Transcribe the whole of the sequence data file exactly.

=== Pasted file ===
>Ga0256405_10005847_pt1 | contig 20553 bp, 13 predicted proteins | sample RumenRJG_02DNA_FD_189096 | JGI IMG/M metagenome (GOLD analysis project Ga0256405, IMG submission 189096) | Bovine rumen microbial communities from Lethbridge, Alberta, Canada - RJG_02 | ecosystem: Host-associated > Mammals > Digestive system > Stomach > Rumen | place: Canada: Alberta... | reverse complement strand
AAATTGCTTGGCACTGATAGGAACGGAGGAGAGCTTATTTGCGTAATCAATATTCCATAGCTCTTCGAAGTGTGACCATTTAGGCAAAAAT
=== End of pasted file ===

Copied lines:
>Ga0256405_10005847_pt1 | contig 20553 bp, 13 predicted proteins | sample RumenRJG_02DNA_FD_189096 | JGI IMG/M metagenome (GOLD analysis project Ga0256405, IMG submission 189096) | Bovine rumen microbial communities from Lethbridge, Alberta, Canada - RJG_02 | ecosystem: Host-associated > Mammals > Digestive system > Stomach > Rumen | place: Canada: Alberta... | reverse complement strand
AAATTGCTTGGCACTGATAGGAACGGAGGAGAGCTTATTTGCGTAATCAATATTCCATAGCTCTTCGAAGTGTGACCATTTAGGCAAAAAT